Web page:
I have, through necessity, been mix-feeding my 4 month old daughter since shortly after her birth, and have amassed quite a collection of bottles. Although my collection was from three different brands, the bottles were all quite similar – so I was excited to have the opportunity to trial the innovative offering from Minbie.
On first inspection, there was lots to love! The bottle is made from smash-resistant glass and the unit I received had a lovely bell curve similar to the polypropylene bottle currently for sale on their website. But the teat is the highlight of the Minbie bottle. Shaped far closer to an actual human nipple, Minbie claim that it “allows your baby to bottle feed with the same feeding-action as breastfeeding”. I also found that the screw thread on the bottle was compatible with the flange on my Spectra S2 pump. I was very excited to begin trialling this Australian-made product that has the internet raving!
Unfortunately, my experiences were less than stellar. The measurement markings on the bottle I so loved were inaccurate. With the rest of my home collection, 100ml is the same across Avent, Closer to Nature, Spectra, and Pigeon, but the same quantity registers as 120ml in my new Minbie. Another way of looking at it is that 100ml in my Minbie measured 85ml in my other bottles. This could be very problematic if you are using the Minbie with formula, where the powder-to-water ratio has been scientifically determined. It may also interfere with the functioning of the teat if your liquid is excessively ‘dense’. Having said this, the Minbie site currently sells different bottles to the one I trialled (the glass bottle appears more square and squat than the one I received), so they may have resolved this issue.
Which leaves the teat. My daughter is over 4 months old, and so I trialled the 3+ teat. Now Minbie caution that babies “previously fed with other bottle teats may have learnt an incorrect feeding technique”, however my daughter is mix-fed bottle and breast, so I had hoped this would not have an impact on her enjoyment of the bottle. For whatever reason, while my daughter readily accepted and sucked from the Minbie bottle, she exerted a lot of effort for little result. With patience and perseverance on my part and hers, she eventually downed 50ml (according to the incorrectly-labelled bottle) in 30 minutes before passing out, and subsequent attempts had similar levels of success. For comparison, she readily drinks 100ml in about 10 minutes from other bottles and I have no pain or damage when she breastfeeds.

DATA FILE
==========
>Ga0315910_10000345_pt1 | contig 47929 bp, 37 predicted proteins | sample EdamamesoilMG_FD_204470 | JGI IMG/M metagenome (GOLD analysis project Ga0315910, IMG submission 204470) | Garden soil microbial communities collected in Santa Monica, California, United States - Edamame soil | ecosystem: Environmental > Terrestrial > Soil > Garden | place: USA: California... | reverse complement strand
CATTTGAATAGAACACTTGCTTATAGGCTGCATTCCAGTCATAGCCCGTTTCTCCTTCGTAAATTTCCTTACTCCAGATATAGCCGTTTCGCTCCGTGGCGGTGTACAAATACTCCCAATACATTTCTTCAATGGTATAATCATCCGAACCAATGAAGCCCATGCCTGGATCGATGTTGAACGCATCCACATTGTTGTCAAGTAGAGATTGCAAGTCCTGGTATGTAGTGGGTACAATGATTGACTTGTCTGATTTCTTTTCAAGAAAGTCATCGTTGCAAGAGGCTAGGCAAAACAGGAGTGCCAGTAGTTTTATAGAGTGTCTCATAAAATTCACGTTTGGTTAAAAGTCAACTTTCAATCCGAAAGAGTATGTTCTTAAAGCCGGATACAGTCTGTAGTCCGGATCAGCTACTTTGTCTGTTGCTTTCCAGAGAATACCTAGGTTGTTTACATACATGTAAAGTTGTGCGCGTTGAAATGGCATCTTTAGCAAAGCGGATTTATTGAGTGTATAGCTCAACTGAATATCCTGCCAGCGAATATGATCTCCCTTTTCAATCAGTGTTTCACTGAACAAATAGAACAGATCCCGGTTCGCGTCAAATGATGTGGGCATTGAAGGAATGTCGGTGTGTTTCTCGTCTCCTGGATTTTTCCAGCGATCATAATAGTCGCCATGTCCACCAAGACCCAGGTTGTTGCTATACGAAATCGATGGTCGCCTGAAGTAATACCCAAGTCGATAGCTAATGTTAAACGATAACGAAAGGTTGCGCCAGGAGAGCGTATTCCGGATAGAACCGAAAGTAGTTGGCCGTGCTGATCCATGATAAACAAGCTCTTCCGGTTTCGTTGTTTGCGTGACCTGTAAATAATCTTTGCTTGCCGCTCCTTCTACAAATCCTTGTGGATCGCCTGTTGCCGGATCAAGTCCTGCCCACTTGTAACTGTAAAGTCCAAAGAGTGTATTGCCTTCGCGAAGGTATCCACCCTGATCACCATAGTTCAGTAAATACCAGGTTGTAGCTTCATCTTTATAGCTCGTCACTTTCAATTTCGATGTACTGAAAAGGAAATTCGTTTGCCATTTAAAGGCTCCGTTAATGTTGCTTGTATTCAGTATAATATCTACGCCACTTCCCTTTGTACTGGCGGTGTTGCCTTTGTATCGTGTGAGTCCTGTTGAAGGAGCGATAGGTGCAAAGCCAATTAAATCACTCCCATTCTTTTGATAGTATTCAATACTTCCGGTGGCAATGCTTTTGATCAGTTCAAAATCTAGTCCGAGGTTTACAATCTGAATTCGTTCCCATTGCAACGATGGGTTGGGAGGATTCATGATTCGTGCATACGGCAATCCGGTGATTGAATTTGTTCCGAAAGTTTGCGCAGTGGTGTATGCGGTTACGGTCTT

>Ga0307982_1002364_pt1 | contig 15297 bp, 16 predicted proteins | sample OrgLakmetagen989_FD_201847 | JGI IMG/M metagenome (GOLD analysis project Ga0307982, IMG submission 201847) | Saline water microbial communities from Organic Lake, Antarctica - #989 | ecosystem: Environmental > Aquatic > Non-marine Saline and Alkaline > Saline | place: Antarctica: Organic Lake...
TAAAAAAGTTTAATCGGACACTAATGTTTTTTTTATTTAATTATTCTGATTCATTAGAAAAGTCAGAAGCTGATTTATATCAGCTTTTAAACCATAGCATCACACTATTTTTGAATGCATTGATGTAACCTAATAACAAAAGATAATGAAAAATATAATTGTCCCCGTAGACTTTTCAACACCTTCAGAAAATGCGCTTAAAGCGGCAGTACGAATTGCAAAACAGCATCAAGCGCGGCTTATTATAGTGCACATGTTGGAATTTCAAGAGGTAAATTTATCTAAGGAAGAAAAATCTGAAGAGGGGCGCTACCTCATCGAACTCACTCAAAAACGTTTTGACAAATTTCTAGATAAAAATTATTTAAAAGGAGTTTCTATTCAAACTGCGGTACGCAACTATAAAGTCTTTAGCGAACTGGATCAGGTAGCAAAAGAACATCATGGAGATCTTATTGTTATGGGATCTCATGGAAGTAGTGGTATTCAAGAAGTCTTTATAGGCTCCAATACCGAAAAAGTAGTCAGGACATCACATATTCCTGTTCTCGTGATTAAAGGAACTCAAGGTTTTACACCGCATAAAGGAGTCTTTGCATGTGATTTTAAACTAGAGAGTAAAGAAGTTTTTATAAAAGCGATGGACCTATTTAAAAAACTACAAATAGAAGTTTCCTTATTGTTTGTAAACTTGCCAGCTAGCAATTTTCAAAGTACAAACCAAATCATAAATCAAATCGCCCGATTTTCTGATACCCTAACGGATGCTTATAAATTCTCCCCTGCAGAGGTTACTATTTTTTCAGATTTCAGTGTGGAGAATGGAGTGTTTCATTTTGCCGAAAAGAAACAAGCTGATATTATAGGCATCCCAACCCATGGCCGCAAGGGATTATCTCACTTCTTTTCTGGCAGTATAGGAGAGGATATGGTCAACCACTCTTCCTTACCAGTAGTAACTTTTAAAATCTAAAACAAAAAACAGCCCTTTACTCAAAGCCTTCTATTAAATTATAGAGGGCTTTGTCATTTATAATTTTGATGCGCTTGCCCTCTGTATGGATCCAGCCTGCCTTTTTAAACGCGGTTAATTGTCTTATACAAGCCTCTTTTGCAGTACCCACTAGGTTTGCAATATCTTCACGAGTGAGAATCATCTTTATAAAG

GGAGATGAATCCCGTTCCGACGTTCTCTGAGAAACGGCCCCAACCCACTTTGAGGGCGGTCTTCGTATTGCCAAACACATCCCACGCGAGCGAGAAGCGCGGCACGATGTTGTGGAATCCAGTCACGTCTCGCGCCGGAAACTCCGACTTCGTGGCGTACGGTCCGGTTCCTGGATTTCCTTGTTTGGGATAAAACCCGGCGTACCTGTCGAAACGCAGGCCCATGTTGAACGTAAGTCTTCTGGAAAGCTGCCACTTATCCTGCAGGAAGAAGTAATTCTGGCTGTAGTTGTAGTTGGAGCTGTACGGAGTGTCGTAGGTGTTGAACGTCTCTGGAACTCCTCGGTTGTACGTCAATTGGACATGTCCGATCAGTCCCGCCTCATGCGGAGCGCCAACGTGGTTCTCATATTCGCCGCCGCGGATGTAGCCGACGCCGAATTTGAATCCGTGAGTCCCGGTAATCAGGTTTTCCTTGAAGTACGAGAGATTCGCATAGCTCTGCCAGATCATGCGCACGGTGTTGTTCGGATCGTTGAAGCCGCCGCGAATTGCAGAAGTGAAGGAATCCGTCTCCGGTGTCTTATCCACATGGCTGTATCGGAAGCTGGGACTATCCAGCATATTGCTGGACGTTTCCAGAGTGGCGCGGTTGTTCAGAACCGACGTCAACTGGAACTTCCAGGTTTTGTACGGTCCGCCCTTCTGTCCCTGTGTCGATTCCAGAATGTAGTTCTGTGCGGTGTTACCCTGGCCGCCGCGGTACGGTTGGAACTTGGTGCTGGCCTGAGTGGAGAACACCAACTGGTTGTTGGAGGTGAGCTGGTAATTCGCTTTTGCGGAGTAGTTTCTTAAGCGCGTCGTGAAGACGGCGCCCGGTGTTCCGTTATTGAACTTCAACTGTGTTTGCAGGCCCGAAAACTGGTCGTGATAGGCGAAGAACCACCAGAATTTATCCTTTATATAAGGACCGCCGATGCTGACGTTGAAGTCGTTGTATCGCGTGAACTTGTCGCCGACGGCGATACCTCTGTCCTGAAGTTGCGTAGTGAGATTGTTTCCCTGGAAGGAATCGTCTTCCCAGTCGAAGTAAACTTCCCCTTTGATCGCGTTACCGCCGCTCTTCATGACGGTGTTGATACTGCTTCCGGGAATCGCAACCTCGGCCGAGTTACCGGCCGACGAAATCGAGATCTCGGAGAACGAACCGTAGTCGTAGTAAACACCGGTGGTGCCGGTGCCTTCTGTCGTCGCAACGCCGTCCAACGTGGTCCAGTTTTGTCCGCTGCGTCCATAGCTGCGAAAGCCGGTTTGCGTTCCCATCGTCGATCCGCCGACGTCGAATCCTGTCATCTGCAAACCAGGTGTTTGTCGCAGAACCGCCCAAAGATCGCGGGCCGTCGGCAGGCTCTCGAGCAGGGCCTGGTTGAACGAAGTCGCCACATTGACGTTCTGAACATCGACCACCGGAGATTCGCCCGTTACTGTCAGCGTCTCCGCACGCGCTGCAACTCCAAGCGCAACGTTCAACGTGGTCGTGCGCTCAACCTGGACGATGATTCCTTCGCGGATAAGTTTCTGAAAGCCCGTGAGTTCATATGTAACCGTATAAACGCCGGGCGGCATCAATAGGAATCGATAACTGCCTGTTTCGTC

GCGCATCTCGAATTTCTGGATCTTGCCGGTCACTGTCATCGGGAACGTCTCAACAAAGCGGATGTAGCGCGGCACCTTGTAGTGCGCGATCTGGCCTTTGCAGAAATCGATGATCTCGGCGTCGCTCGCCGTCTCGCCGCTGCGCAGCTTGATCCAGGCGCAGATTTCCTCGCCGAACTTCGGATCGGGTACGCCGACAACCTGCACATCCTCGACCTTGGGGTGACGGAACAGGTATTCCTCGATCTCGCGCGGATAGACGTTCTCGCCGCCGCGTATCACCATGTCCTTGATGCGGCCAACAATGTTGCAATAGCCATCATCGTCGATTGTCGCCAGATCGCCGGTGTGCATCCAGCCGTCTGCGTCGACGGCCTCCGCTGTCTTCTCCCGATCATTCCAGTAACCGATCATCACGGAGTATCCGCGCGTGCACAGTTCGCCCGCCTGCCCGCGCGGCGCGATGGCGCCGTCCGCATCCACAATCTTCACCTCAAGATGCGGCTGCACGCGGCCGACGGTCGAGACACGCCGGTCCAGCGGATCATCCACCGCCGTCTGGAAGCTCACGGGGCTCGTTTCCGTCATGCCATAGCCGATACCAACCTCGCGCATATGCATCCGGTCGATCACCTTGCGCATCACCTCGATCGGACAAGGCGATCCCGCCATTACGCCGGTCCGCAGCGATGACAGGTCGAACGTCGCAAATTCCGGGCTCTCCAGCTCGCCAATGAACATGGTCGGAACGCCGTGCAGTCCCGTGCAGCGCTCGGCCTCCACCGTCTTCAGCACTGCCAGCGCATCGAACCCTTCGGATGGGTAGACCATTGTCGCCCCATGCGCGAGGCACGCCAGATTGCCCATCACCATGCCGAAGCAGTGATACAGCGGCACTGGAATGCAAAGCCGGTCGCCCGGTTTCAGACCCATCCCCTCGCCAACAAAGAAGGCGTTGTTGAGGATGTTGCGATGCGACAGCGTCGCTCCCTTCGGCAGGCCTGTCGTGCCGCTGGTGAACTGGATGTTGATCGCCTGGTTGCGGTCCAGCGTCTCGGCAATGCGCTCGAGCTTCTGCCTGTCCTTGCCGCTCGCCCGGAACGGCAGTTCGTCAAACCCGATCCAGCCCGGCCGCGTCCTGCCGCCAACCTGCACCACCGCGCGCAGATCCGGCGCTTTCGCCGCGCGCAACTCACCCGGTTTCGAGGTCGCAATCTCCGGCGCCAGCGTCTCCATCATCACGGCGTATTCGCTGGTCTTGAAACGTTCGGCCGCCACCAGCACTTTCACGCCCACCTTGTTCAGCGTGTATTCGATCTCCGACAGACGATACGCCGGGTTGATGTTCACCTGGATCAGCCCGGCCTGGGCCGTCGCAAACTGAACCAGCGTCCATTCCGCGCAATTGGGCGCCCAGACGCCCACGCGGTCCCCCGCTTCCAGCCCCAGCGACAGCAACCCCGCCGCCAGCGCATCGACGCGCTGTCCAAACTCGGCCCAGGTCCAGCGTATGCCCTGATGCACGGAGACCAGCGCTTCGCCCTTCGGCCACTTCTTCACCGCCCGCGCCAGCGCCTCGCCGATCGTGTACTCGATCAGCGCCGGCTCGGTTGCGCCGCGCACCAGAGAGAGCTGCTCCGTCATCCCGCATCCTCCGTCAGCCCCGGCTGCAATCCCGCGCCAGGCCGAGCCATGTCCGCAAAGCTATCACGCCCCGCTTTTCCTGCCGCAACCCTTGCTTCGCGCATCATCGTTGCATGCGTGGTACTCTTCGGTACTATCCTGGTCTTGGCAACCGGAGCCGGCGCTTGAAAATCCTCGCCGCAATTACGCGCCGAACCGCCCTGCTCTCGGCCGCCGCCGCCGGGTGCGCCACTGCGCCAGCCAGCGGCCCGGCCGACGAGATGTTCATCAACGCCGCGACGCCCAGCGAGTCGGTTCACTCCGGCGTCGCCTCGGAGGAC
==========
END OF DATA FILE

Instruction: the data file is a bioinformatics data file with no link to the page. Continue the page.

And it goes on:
Now based on everything I have read about Minbie, I believe my daughter’s latch is a significantly contributing factor to the teat’s poor performance. I believe she is recognising the teat as an artificial nipple and applying the same technique she uses on less advanced designs, and it is possible that if I replaced all my bottles with Minbies, she would learn to use the necessary breastfeeding technique on them. But at $17.99 for the teat and $10.99 for the bottle, this is an expensive proposition on a hypothetical.
So overall my daughter’s personal experiences with the bottle are such that I cannot recommend it, however most other reviews I have read were far more glowing. It unfortunately comes down to the same old advice: different bottles work better with different babies — try it yourself with fingers firmly crossed!
Minbie glass bottle RRP $10.99